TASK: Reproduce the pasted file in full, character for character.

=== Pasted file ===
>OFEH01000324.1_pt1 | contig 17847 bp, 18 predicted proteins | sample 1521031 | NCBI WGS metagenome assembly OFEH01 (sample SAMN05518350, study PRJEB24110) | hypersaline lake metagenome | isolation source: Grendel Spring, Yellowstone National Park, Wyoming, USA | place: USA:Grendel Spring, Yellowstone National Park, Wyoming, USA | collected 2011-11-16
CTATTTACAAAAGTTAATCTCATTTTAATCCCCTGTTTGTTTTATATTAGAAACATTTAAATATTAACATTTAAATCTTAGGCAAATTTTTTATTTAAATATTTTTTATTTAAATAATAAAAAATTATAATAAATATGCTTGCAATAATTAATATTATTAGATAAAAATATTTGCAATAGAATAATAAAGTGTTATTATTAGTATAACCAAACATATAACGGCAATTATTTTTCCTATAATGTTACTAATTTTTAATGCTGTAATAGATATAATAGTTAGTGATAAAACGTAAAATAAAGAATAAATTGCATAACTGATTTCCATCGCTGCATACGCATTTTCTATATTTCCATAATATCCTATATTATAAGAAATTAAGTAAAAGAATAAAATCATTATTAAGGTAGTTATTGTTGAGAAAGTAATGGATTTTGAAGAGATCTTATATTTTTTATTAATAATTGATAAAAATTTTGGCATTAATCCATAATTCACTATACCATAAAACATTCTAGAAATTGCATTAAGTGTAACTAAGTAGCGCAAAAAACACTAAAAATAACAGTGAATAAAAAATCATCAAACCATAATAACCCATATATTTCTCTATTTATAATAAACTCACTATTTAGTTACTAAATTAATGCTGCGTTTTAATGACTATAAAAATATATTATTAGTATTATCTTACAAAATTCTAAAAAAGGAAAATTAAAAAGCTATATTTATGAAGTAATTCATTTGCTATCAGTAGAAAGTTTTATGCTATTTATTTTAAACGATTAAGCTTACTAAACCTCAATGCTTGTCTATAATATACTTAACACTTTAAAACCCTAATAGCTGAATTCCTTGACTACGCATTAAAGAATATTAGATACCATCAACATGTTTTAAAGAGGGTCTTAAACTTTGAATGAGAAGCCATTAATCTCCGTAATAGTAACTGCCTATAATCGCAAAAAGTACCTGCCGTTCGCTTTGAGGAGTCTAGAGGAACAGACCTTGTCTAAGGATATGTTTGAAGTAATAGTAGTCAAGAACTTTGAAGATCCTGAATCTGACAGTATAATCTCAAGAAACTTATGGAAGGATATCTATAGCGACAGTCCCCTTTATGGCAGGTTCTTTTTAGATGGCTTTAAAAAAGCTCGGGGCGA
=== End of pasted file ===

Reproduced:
>OFEH01000324.1_pt1 | contig 17847 bp, 18 predicted proteins | sample 1521031 | NCBI WGS metagenome assembly OFEH01 (sample SAMN05518350, study PRJEB24110) | hypersaline lake metagenome | isolation source: Grendel Spring, Yellowstone National Park, Wyoming, USA | place: USA:Grendel Spring, Yellowstone National Park, Wyoming, USA | collected 2011-11-16
CTATTTACAAAAGTTAATCTCATTTTAATCCCCTGTTTGTTTTATATTAGAAACATTTAAATATTAACATTTAAATCTTAGGCAAATTTTTTATTTAAATATTTTTTATTTAAATAATAAAAAATTATAATAAATATGCTTGCAATAATTAATATTATTAGATAAAAATATTTGCAATAGAATAATAAAGTGTTATTATTAGTATAACCAAACATATAACGGCAATTATTTTTCCTATAATGTTACTAATTTTTAATGCTGTAATAGATATAATAGTTAGTGATAAAACGTAAAATAAAGAATAAATTGCATAACTGATTTCCATCGCTGCATACGCATTTTCTATATTTCCATAATATCCTATATTATAAGAAATTAAGTAAAAGAATAAAATCATTATTAAGGTAGTTATTGTTGAGAAAGTAATGGATTTTGAAGAGATCTTATATTTTTTATTAATAATTGATAAAAATTTTGGCATTAATCCATAATTCACTATACCATAAAACATTCTAGAAATTGCATTAAGTGTAACTAAGTAGCGCAAAAAACACTAAAAATAACAGTGAATAAAAAATCATCAAACCATAATAACCCATATATTTCTCTATTTATAATAAACTCACTATTTAGTTACTAAATTAATGCTGCGTTTTAATGACTATAAAAATATATTATTAGTATTATCTTACAAAATTCTAAAAAAGGAAAATTAAAAAGCTATATTTATGAAGTAATTCATTTGCTATCAGTAGAAAGTTTTATGCTATTTATTTTAAACGATTAAGCTTACTAAACCTCAATGCTTGTCTATAATATACTTAACACTTTAAAACCCTAATAGCTGAATTCCTTGACTACGCATTAAAGAATATTAGATACCATCAACATGTTTTAAAGAGGGTCTTAAACTTTGAATGAGAAGCCATTAATCTCCGTAATAGTAACTGCCTATAATCGCAAAAAGTACCTGCCGTTCGCTTTGAGGAGTCTAGAGGAACAGACCTTGTCTAAGGATATGTTTGAAGTAATAGTAGTCAAGAACTTTGAAGATCCTGAATCTGACAGTATAATCTCAAGAAACTTATGGAAGGATATCTATAGCGACAGTCCCCTTTATGGCAGGTTCTTTTTAGATGGCTTTAAAAAAGCTCGGGGCGA